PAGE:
• Prenatal cardiovascular shunts in amniotic vertebrates[1] "During amniotic vertebrate development, the embryo and fetus employ a number of cardiovascular shunts. These shunts provide a right-to-left shunt of blood and are essential components of embryonic life ensuring proper blood circulation to developing organs and fetal gas exchanger, as well as bypassing the pulmonary circuit and the unventilated, fluid filled lungs. In this review we examine and compare the embryonic shunts available for fetal mammals and embryonic reptiles, including lizards, crocodilians, and birds. These groups have either a single ductus arteriosus (mammals) or paired ductus arteriosi that provide a right-to-left shunt of right ventricular output away from the unventilated lungs. The mammalian foramen ovale and the avian atrial foramina function as a right-to-left shunt of blood between the atria. The presence of atrial shunts in non-avian reptiles is unknown. Mammals have a venous shunt, the ductus venosus that diverts umbilical venous return away from the liver and towards the inferior vena cava and foramen ovale. Reptiles do not have a ductus venosus during the latter two thirds of development. While the fetal shunts are well characterized in numerous mammalian species, much less is known about the developmental physiology of the reptilian embryonic shunts. In the last years, the reactivity and the process of closure of the ductus arteriosus have been characterized in the chicken and the emu. In contrast, much less is known about embryonic shunts in the non-avian reptiles. It is possible that the single ventricle found in lizards, snakes, and turtles and the origin of the left aorta in the crocodilians play a significant role in the right-to-left embryonic shunt in these species."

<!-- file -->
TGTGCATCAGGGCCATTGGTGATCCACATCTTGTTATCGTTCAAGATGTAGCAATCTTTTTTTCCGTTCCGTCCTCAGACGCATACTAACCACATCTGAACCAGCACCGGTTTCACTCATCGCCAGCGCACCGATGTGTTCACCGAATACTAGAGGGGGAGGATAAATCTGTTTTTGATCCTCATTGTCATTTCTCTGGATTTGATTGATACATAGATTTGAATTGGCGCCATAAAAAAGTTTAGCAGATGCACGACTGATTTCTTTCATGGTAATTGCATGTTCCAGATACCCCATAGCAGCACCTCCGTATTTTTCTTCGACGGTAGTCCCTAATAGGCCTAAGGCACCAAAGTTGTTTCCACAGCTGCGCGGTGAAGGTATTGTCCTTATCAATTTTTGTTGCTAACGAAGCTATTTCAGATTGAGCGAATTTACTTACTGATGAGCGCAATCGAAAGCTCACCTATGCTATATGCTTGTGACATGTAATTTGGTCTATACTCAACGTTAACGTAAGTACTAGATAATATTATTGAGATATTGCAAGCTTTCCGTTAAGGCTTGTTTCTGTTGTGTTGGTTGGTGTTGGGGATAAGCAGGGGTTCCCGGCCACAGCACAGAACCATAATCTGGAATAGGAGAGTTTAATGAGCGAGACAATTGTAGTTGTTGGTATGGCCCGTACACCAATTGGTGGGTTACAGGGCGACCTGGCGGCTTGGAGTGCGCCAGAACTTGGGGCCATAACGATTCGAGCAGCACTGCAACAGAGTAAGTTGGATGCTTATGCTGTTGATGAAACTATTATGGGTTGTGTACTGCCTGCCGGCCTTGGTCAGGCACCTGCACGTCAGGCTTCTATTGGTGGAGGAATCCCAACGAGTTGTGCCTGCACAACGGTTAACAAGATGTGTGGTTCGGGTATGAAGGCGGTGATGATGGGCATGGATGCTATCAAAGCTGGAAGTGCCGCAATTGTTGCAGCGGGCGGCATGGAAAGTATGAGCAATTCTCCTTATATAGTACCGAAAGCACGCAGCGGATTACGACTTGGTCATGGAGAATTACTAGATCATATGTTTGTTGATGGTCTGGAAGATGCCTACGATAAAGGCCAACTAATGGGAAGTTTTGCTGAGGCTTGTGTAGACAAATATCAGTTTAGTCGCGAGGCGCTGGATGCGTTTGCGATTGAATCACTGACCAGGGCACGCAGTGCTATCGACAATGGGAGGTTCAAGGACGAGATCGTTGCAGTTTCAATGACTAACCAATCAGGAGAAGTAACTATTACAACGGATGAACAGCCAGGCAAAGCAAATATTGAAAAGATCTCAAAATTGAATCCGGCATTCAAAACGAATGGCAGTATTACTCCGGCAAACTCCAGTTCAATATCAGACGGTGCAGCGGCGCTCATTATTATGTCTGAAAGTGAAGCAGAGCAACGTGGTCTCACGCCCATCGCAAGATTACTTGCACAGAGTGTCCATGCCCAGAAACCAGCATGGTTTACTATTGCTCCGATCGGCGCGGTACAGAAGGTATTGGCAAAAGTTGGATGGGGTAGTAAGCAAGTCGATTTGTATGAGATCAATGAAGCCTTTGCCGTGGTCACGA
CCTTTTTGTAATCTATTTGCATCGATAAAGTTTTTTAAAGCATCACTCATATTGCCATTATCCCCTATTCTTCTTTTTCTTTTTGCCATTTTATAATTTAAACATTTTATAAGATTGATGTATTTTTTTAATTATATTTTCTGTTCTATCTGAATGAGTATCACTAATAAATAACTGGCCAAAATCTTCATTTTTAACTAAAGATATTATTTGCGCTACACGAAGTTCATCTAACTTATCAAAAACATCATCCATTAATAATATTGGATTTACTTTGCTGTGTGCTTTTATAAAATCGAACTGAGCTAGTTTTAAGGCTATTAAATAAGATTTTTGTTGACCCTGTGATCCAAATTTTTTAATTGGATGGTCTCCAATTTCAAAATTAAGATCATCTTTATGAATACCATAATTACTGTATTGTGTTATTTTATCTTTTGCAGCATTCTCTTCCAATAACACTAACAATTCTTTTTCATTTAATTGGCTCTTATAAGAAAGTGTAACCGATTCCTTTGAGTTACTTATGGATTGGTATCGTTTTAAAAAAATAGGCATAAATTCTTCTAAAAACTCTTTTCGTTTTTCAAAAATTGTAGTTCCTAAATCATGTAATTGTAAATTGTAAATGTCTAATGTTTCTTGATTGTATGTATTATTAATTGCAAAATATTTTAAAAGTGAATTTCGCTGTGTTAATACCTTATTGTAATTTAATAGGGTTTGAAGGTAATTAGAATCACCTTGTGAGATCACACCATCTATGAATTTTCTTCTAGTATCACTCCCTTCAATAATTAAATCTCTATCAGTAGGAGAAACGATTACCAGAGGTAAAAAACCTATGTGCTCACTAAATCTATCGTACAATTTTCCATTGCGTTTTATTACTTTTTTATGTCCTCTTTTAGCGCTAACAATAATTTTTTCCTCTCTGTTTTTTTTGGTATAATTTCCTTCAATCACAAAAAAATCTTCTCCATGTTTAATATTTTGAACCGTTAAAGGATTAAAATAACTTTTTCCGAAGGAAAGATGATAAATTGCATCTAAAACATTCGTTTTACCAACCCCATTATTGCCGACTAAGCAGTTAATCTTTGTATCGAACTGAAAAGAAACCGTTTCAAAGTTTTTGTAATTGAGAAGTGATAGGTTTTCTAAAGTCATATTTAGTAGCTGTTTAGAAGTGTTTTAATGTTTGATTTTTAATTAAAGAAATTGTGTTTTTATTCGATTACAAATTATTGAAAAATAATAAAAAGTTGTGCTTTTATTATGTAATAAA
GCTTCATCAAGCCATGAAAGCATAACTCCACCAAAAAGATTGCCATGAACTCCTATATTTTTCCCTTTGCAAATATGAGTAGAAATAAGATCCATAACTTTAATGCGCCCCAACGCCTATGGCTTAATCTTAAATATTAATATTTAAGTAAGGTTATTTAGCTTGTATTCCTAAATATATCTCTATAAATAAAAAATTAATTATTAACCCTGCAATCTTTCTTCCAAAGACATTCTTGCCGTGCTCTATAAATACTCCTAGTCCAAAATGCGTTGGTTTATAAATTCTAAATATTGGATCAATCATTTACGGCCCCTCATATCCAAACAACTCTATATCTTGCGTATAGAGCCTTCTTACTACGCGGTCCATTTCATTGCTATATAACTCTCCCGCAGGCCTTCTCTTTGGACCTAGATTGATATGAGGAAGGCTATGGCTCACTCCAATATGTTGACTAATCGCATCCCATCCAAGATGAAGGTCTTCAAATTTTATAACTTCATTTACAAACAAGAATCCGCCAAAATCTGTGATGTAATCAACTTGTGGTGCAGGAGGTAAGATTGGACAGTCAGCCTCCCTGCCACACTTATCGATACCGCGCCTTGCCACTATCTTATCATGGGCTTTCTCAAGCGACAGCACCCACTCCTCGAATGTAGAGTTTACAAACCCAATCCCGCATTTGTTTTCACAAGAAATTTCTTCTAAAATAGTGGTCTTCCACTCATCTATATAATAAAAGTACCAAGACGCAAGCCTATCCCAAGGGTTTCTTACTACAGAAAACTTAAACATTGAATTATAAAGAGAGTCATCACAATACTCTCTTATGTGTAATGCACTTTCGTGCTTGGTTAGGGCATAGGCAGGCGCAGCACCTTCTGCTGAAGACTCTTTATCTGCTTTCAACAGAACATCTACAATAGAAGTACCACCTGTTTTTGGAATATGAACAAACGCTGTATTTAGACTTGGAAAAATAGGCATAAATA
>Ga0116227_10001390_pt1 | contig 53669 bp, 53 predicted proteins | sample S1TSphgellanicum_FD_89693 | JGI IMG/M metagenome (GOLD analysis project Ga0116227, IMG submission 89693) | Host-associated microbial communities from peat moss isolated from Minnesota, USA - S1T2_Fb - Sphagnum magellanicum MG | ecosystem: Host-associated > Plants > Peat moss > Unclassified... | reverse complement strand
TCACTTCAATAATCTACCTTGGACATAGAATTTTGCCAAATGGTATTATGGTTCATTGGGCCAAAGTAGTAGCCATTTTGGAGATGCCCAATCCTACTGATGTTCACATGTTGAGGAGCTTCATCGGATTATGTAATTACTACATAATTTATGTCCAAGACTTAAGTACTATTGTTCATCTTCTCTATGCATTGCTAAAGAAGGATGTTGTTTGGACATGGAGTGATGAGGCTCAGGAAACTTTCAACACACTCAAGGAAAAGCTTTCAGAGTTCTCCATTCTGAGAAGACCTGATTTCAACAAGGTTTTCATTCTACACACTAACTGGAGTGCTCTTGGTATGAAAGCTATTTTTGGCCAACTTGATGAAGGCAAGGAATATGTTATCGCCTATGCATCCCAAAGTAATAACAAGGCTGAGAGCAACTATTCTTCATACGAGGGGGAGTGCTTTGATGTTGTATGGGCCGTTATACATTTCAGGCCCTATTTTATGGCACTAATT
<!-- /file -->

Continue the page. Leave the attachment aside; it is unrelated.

• Preferential streaming of the ductus venosus and inferior caval vein towards the right heart is associated with left heart underdevelopment in human fetuses with left-sided diaphragmatic hernia[2] "Left heart underdevelopment is commonly observed in fetuses with left diaphragmatic hernia. This finding has been attributed to compression of the left atrium by herniated abdominal organs, redistribution of fetal cardiac output and/or low pulmonary venous return. As preferential right or left heart underdevelopment is usually not a feature of right diaphragmatic hernia, we searched for an alternative mechanism. Since in normal fetuses the major fraction of left heart filling is provided by the ductus venosus via the inferior caval vein and oval foramen, our study focused in particular on the streaming direction of these structures."